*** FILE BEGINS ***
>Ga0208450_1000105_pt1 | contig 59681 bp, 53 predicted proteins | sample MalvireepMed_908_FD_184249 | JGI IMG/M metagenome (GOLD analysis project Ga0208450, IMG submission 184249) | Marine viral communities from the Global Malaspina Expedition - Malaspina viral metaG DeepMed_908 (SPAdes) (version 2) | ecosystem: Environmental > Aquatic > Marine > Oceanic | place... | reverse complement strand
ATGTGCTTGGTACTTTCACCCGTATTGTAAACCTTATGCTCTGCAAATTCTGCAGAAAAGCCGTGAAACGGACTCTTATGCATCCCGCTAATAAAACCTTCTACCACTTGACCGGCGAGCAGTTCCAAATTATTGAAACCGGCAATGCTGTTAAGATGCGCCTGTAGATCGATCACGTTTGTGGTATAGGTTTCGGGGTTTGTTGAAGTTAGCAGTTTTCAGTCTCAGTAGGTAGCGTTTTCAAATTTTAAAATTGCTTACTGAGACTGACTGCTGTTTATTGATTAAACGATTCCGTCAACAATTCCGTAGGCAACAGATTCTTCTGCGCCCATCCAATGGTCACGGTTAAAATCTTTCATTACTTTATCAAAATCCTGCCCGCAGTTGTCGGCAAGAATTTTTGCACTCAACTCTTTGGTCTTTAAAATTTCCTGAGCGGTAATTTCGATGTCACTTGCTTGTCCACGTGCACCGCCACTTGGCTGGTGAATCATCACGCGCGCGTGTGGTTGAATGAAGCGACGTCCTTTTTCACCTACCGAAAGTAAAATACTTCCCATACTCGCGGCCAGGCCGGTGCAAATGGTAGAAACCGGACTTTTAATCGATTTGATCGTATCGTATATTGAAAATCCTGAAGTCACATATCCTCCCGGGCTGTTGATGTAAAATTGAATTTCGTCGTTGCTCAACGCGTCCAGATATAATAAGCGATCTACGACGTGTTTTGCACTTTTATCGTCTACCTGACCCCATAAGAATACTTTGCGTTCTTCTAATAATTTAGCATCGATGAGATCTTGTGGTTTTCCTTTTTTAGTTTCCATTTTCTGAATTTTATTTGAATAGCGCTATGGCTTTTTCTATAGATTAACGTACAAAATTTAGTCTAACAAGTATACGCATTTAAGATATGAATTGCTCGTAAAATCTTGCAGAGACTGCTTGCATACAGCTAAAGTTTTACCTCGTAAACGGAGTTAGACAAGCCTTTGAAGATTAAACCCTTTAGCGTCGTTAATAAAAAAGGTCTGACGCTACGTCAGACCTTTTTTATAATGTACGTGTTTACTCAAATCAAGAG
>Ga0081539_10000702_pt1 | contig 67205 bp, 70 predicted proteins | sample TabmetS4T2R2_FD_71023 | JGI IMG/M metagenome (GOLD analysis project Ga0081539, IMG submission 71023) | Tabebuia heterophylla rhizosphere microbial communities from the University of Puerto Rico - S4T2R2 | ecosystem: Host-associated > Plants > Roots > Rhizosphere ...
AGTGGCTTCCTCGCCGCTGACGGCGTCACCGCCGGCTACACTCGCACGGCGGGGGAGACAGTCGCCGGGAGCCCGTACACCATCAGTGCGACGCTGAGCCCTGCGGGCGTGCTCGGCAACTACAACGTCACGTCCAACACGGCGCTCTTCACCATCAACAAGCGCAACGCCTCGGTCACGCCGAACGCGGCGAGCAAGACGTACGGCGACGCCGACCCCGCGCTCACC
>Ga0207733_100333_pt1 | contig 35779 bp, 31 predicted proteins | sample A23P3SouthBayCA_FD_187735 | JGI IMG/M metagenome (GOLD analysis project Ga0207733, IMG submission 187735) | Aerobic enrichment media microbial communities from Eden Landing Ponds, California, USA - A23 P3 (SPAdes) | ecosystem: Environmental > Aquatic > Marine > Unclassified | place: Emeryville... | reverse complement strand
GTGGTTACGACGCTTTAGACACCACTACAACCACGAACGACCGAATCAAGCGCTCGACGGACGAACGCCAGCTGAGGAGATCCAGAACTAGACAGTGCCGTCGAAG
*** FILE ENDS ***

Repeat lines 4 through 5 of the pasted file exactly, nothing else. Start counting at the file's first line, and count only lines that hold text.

AGTGGCTTCCTCGCCGCTGACGGCGTCACCGCCGGCTACACTCGCACGGCGGGGGAGACAGTCGCCGGGAGCCCGTACACCATCAGTGCGACGCTGAGCCCTGCGGGCGTGCTCGGCAACTACAACGTCACGTCCAACACGGCGCTCTTCACCATCAACAAGCGCAACGCCTCGGTCACGCCGAACGCGGCGAGCAAGACGTACGGCGACGCCGACCCCGCGCTCACC
>Ga0207733_100333_pt1 | contig 35779 bp, 31 predicted proteins | sample A23P3SouthBayCA_FD_187735 | JGI IMG/M metagenome (GOLD analysis project Ga0207733, IMG submission 187735) | Aerobic enrichment media microbial communities from Eden Landing Ponds, California, USA - A23 P3 (SPAdes) | ecosystem: Environmental > Aquatic > Marine > Unclassified | place: Emeryville... | reverse complement strand